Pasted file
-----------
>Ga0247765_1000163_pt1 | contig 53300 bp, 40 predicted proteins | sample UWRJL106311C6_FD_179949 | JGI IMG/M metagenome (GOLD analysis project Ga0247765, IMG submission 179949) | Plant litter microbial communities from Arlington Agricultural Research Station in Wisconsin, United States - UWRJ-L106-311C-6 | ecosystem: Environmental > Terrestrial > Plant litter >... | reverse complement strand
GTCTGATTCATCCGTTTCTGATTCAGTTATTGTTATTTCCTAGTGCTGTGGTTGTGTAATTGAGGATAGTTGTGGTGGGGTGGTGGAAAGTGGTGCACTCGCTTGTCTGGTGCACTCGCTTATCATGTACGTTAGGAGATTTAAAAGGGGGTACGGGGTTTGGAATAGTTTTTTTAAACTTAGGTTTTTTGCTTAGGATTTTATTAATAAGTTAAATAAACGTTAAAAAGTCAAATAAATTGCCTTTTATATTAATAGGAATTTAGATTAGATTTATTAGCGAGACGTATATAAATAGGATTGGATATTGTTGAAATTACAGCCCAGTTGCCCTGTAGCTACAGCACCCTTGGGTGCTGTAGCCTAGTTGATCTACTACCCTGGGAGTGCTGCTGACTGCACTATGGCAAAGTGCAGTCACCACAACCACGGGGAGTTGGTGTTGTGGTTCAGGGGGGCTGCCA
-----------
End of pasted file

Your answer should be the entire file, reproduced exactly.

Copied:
>Ga0247765_1000163_pt1 | contig 53300 bp, 40 predicted proteins | sample UWRJL106311C6_FD_179949 | JGI IMG/M metagenome (GOLD analysis project Ga0247765, IMG submission 179949) | Plant litter microbial communities from Arlington Agricultural Research Station in Wisconsin, United States - UWRJ-L106-311C-6 | ecosystem: Environmental > Terrestrial > Plant litter >... | reverse complement strand
GTCTGATTCATCCGTTTCTGATTCAGTTATTGTTATTTCCTAGTGCTGTGGTTGTGTAATTGAGGATAGTTGTGGTGGGGTGGTGGAAAGTGGTGCACTCGCTTGTCTGGTGCACTCGCTTATCATGTACGTTAGGAGATTTAAAAGGGGGTACGGGGTTTGGAATAGTTTTTTTAAACTTAGGTTTTTTGCTTAGGATTTTATTAATAAGTTAAATAAACGTTAAAAAGTCAAATAAATTGCCTTTTATATTAATAGGAATTTAGATTAGATTTATTAGCGAGACGTATATAAATAGGATTGGATATTGTTGAAATTACAGCCCAGTTGCCCTGTAGCTACAGCACCCTTGGGTGCTGTAGCCTAGTTGATCTACTACCCTGGGAGTGCTGCTGACTGCACTATGGCAAAGTGCAGTCACCACAACCACGGGGAGTTGGTGTTGTGGTTCAGGGGGGCTGCCA